It is purposefully vague because it is a constitutional amendment. We want to honor the intent of a constitution – to layout general principles – and not clog it with too detail like plant numbers, possession amounts and specific fines and fees, which are malleable over time as needs change.
Short Answer: By the language of the amendment, the OCRA’s proposed Ohio Commission on Cannabis Control is charged with acting in the public interest, not special interests.
Long Answer: These features of the board of the proposed Ohio Commission on Cannabis Control were written into the amendment and give it the best chance of crafting rules and regulations that will be fair to all parties, and not over burdensome to some.
- Includes on the nine-member Commission board: two patients, two farmers (growers), a physician, a licensed mental healthcare professional, a law enforcement officer, a representative of the Ohio Department of Agriculture and a representative of the Ohio Civil Rights Commission.
- Made up of all Ohioans – registered Ohio voters.
- Serves the public interest.
- Upholds the rights to make medical, therapeutic and industrial use of cannabis.
- Codifies regulations and ensures statewide compliance with them.
- Comprised of commissioners with divergent disciplines as they relate to cannabis in Ohio.
- Non-partisan. No more than four commission board members can be of the same political party.
- Required to publicly disclose corporate interests (conflicts of interest).
- Commissioners compensated like commissioners in other Ohio commissions.
- Meetings are open to the public and a matter of public record.
Amendment Reference: Section 3 and Section 4.
Short Answer: Yes. The OCRA permits reasonable taxation of therapeutic Cannabis and taxation of hemp in a manner similar to other agricultural products.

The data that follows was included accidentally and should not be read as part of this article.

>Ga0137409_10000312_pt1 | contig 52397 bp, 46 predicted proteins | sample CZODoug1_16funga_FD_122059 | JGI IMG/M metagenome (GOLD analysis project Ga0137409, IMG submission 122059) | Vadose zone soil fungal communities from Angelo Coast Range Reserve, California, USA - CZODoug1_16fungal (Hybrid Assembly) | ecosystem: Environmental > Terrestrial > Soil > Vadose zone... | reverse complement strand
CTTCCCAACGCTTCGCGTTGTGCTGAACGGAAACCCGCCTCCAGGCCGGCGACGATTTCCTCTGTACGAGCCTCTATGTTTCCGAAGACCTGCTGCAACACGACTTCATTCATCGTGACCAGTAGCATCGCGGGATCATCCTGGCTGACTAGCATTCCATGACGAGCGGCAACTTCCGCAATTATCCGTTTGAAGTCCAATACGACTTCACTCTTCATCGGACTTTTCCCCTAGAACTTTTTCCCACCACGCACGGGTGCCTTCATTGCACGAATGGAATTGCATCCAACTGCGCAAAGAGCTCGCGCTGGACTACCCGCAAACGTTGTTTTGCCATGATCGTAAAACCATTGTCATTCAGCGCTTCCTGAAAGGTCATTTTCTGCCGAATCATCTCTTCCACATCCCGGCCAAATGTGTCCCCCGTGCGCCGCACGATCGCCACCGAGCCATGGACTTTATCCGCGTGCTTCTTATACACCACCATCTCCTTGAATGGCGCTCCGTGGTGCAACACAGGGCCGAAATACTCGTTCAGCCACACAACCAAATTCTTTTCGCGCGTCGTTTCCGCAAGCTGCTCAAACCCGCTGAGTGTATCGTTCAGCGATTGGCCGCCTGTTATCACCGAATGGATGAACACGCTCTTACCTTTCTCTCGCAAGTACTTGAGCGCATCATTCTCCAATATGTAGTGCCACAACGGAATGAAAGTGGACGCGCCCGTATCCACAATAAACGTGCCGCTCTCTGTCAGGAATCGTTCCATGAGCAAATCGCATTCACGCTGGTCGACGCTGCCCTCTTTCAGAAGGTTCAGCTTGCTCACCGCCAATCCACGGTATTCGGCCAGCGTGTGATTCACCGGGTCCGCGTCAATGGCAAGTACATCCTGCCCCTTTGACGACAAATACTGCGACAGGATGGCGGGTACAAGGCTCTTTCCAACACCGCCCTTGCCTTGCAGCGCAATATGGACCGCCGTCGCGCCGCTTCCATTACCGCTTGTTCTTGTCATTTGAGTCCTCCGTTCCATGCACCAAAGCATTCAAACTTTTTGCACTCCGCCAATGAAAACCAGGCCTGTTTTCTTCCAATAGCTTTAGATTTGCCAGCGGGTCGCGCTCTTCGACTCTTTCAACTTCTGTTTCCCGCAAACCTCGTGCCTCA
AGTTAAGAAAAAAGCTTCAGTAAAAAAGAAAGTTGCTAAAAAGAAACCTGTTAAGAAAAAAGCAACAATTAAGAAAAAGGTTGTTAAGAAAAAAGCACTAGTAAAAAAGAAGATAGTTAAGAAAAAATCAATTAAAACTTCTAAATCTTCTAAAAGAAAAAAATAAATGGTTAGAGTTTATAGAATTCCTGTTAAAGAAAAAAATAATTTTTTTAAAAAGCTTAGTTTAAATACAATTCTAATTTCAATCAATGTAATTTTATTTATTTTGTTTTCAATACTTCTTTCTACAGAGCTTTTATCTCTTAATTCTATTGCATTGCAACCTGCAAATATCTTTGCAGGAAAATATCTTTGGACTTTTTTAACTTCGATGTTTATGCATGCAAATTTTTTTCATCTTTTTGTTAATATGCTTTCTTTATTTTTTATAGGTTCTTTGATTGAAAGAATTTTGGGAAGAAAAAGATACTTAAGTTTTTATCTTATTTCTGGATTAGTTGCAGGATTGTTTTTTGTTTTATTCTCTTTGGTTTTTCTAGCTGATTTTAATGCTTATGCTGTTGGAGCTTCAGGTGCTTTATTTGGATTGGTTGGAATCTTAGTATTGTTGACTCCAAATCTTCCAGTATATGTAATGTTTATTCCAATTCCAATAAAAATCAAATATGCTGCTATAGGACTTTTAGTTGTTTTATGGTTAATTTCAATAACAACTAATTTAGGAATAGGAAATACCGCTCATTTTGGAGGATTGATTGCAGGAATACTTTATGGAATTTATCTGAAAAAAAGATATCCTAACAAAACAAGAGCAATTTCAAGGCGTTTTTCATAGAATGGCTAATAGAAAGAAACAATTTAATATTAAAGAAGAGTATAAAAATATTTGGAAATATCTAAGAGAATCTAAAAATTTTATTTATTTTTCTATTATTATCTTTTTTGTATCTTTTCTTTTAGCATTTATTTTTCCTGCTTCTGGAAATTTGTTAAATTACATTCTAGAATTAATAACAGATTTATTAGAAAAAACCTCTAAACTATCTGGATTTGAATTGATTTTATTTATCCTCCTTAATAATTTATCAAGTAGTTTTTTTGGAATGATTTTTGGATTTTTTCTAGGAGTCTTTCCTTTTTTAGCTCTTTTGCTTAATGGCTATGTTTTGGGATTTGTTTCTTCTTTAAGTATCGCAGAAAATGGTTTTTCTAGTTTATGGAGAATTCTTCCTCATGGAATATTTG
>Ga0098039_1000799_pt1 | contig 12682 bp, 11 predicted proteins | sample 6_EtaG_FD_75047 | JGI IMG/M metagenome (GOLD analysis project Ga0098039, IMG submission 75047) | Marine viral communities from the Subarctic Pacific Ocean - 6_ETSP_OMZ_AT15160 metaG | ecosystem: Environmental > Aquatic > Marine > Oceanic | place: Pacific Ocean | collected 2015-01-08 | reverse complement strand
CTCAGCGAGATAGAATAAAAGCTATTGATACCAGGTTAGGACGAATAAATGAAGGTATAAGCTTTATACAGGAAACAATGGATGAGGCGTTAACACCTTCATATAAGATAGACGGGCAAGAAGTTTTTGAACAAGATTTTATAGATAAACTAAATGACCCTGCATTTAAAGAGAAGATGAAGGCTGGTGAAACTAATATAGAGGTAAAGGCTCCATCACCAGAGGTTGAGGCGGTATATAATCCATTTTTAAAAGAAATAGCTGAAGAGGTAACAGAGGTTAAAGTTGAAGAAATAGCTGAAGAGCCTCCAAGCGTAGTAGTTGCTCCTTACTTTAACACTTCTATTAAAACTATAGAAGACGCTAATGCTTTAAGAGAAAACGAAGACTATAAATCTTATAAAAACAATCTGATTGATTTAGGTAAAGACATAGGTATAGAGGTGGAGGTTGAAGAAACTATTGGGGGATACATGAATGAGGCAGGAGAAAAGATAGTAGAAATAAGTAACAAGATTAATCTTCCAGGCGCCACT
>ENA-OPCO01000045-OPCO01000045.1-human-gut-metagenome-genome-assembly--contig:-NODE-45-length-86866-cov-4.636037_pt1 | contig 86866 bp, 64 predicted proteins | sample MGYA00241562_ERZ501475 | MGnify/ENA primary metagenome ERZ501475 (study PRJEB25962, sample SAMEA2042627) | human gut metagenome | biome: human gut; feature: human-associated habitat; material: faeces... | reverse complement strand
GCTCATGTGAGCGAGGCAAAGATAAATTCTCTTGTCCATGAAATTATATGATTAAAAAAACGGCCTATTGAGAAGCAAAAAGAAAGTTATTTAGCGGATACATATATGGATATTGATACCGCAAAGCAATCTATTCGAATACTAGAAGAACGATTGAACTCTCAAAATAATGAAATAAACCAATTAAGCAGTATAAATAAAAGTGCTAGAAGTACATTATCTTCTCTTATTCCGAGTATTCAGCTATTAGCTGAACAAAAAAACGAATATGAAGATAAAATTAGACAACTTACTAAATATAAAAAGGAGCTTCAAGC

Longer Answer: While pharmaceutical drugs and food purchased for consumption on premises (ORC 5739.02) are not taxed in Ohio, the state does apply excise taxes to specific goods like tobacco, alcoholic beverages and kilowatt hours. Ohio has a 5.75% sales tax, and depending on local municipalities, total sales tax can be as high as 8.75%. Sales tax is applied to herbs if purchased as plants (horticulture) and to herbs as dietary supplements (ORC 5739.0).
While the therapeutic properties of cannabis are well documented, the only cannabinoid-based pharmaceutical drug exempt from Ohio sales tax is Marinol®. Sativex®, a whole Cannabis extract, still appears to be years away from approval as a pharmaceutical drug and exempt from Ohio sales tax.
Thus, the “medical” framework that exempts sales from sales tax can only be applied to a limited number of FDA approved cannabinoid-drugs. Instead, the applicable regulatory framework for cannabis is that for “herbs.”
The OCRA does not name specific taxes or tax rates, preferring to leave this for the legislature or Commission to impose or repeal as circumstances change.
Amendment Reference: Section 2 (D)
Yes, the OCRA (Ohio Cannabis Rights Amendment) statewide ballot issue political action committee (PAC) was formed on 7/23/14 and given the registration number, BI1588. From the beginning, a name change to the Alternative Health and Renewable Resource (AHRR) was anticipated and took place on 1/7/15 when Victoria Khan was named PAC Treasurer. The Committee can be contacted by e-mailing AHRR.PAC@gmail.com. You can view committee information here.
The ORG PAC (No. BI1569) was formed on 1/29/14 for the purpose of reporting the 2013 contributions and expenditures for the Ohio Cannabis Rights Amendment to the Ohio Secretary of State. Once 2013 data was submitted and on the advice of legal counsel, the ORG PAC was terminated on 4/23/14, and the OCRA PAC subsequently formed. View the filings for this former PAC here.
Yes. The Ohio Rights Group Education Fund (ORGEF) itself is not yet a free-standing organization that is tax exempt under Section 501(c)(3) of the IRS code, but plans to make application for that status soon. For the time being, the Fund operates under a fiscal agent agreement with the 501(c)(3) Columbus Institute for Contemporary Journalism (CICJ). Donations to the CICJ are tax deductible to the extent provided by law. Through the agreement, donors can make tax deductible contributions to the CICJ, which in turn gives those donations to the ORGEF with the stipulation that it engage in charitable and educational projects as if it were a free-standing 501(c)(3).